If consciousness, like the mathematical laws of physics, has no material existence, being made up of neither matter nor energy, then it can be neither investigated by nor accounted for by material science.  This is the philosophical claim of dualism, that mind and body coexist as fundamentally different states of being.  Furthermore, if the conscious mind does not derive from physics and chemistry, then it does not derive from any process of evolution.  Considered as an immaterial first order reality, consciousness need not be bound by the constraints of space and time.

The existence of an immaterial essence or soul would imply a third component to human behaviour, in addition to genes and environment.  This in turn would undermine the essential premise of evolutionary psychology, which states that all instinctive behaviour comes from the brain, and that all the functioning elements of the brain were generated by evolution.  The conscious mind forms a very important part of what it means to be human, and an important part of what distinguishes humans from other animals.  If material evolution cannot account for it, then neither can it account for the human being.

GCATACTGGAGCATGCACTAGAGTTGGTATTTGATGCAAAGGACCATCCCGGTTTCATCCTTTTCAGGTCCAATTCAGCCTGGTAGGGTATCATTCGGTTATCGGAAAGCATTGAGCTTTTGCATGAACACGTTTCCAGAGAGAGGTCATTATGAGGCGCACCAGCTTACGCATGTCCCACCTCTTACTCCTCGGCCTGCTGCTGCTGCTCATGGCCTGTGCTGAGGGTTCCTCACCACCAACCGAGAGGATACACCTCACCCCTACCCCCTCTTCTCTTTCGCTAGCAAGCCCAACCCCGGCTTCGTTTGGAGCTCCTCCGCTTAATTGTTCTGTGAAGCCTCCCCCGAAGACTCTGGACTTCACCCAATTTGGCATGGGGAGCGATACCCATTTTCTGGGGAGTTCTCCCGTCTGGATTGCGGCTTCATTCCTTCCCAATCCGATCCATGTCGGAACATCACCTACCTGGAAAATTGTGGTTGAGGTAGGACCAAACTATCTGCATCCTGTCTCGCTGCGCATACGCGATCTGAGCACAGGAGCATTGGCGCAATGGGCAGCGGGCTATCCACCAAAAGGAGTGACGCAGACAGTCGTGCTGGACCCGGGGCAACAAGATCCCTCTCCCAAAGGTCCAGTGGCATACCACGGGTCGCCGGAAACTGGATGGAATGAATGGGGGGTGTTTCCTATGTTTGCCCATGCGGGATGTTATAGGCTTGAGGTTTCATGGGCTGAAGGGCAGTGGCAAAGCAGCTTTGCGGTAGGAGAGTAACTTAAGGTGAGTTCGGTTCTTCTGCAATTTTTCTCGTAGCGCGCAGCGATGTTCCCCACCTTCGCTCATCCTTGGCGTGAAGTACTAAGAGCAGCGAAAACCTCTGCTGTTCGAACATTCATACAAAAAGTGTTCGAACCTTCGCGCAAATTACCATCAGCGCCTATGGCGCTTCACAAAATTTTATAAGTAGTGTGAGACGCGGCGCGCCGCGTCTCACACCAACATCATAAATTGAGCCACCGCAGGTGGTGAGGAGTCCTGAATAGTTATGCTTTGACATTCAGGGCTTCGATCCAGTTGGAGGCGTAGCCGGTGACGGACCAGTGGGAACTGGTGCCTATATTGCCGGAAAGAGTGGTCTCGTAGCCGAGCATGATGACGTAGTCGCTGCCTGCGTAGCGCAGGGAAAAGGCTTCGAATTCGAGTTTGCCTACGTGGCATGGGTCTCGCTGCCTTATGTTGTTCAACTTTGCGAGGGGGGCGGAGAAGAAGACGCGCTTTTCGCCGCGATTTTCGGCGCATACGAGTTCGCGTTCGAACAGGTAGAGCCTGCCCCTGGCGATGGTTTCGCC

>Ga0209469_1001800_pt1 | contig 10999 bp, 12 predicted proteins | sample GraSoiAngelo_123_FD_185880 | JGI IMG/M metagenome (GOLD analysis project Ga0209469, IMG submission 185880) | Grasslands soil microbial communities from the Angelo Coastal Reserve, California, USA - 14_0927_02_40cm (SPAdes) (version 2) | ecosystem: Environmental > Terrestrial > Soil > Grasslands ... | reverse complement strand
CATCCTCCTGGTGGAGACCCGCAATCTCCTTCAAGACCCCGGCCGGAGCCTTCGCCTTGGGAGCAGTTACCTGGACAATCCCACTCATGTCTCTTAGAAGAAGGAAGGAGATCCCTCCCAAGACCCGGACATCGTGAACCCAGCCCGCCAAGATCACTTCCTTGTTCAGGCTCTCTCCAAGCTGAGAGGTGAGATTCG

Scientific reduction is the process of explaining things by taking them apart, showing how they work, how they happen, or how they come to be the way they are.  Insights into how an animal moves, for example, are gained by dissecting its muscles; and insights into the functioning of its muscles by examining the muscle cells.  This process of discovery, in which each level of complexity is comprehended through revealing the level below it, expresses ‘hierarchical reductionism’.  Thus, the functioning of a muscle cell is further revealed through its biochemistry, its biochemistry through its genes, and so on, through ever-smaller units.  Evolution through universal common descent is also a reductionist theory, proposing that each biological level of complexity developed from a preceding simpler level.

Reductionism is also an attempt to unify the sciences, through the proposition that all phenomena can ultimately be explained by the interactions of a few fundamental particles, forces and laws.  Thus, biology can be reduced to chemistry, chemistry to physics, and, at the other end of the scale, psychology to biology.